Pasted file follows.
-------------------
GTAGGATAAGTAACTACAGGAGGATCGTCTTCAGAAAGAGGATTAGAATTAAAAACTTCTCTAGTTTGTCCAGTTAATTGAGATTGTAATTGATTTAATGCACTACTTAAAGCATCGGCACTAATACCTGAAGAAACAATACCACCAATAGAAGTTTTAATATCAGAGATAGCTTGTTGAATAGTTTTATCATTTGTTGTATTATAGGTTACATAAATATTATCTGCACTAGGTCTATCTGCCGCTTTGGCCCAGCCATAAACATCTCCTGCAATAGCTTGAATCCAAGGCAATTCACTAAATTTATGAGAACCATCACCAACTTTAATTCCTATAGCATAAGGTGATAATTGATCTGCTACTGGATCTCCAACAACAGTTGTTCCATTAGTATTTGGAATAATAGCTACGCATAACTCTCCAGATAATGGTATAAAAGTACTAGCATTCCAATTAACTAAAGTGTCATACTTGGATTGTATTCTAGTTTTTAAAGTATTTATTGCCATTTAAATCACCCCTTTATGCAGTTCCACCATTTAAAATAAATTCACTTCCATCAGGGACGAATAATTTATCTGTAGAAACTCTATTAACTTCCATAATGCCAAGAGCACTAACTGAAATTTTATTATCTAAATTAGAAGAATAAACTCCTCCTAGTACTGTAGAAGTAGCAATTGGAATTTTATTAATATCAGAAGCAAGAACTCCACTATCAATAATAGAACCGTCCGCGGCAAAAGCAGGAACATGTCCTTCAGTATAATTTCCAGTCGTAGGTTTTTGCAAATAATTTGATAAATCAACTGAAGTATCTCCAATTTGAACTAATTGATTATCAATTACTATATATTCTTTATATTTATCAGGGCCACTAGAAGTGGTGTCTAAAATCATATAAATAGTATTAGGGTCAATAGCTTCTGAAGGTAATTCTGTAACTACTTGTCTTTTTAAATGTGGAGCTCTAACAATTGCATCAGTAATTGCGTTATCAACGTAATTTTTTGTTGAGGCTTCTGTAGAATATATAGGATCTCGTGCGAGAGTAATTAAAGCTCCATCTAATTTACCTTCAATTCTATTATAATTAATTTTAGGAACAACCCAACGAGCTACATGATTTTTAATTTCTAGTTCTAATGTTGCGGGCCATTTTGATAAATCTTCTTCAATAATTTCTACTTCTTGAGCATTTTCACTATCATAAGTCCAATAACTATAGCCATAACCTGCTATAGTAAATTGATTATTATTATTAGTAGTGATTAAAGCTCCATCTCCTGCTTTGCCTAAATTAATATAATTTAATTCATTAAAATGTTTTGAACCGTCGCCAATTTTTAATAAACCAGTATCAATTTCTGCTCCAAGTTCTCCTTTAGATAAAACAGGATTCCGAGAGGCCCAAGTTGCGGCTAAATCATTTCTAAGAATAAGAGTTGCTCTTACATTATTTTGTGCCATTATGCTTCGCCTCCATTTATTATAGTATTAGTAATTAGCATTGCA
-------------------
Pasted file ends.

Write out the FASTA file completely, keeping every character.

GTAGGATAAGTAACTACAGGAGGATCGTCTTCAGAAAGAGGATTAGAATTAAAAACTTCTCTAGTTTGTCCAGTTAATTGAGATTGTAATTGATTTAATGCACTACTTAAAGCATCGGCACTAATACCTGAAGAAACAATACCACCAATAGAAGTTTTAATATCAGAGATAGCTTGTTGAATAGTTTTATCATTTGTTGTATTATAGGTTACATAAATATTATCTGCACTAGGTCTATCTGCCGCTTTGGCCCAGCCATAAACATCTCCTGCAATAGCTTGAATCCAAGGCAATTCACTAAATTTATGAGAACCATCACCAACTTTAATTCCTATAGCATAAGGTGATAATTGATCTGCTACTGGATCTCCAACAACAGTTGTTCCATTAGTATTTGGAATAATAGCTACGCATAACTCTCCAGATAATGGTATAAAAGTACTAGCATTCCAATTAACTAAAGTGTCATACTTGGATTGTATTCTAGTTTTTAAAGTATTTATTGCCATTTAAATCACCCCTTTATGCAGTTCCACCATTTAAAATAAATTCACTTCCATCAGGGACGAATAATTTATCTGTAGAAACTCTATTAACTTCCATAATGCCAAGAGCACTAACTGAAATTTTATTATCTAAATTAGAAGAATAAACTCCTCCTAGTACTGTAGAAGTAGCAATTGGAATTTTATTAATATCAGAAGCAAGAACTCCACTATCAATAATAGAACCGTCCGCGGCAAAAGCAGGAACATGTCCTTCAGTATAATTTCCAGTCGTAGGTTTTTGCAAATAATTTGATAAATCAACTGAAGTATCTCCAATTTGAACTAATTGATTATCAATTACTATATATTCTTTATATTTATCAGGGCCACTAGAAGTGGTGTCTAAAATCATATAAATAGTATTAGGGTCAATAGCTTCTGAAGGTAATTCTGTAACTACTTGTCTTTTTAAATGTGGAGCTCTAACAATTGCATCAGTAATTGCGTTATCAACGTAATTTTTTGTTGAGGCTTCTGTAGAATATATAGGATCTCGTGCGAGAGTAATTAAAGCTCCATCTAATTTACCTTCAATTCTATTATAATTAATTTTAGGAACAACCCAACGAGCTACATGATTTTTAATTTCTAGTTCTAATGTTGCGGGCCATTTTGATAAATCTTCTTCAATAATTTCTACTTCTTGAGCATTTTCACTATCATAAGTCCAATAACTATAGCCATAACCTGCTATAGTAAATTGATTATTATTATTAGTAGTGATTAAAGCTCCATCTCCTGCTTTGCCTAAATTAATATAATTTAATTCATTAAAATGTTTTGAACCGTCGCCAATTTTTAATAAACCAGTATCAATTTCTGCTCCAAGTTCTCCTTTAGATAAAACAGGATTCCGAGAGGCCCAAGTTGCGGCTAAATCATTTCTAAGAATAAGAGTTGCTCTTACATTATTTTGTGCCATTATGCTTCGCCTCCATTTATTATAGTATTAGTAATTAGCATTGCA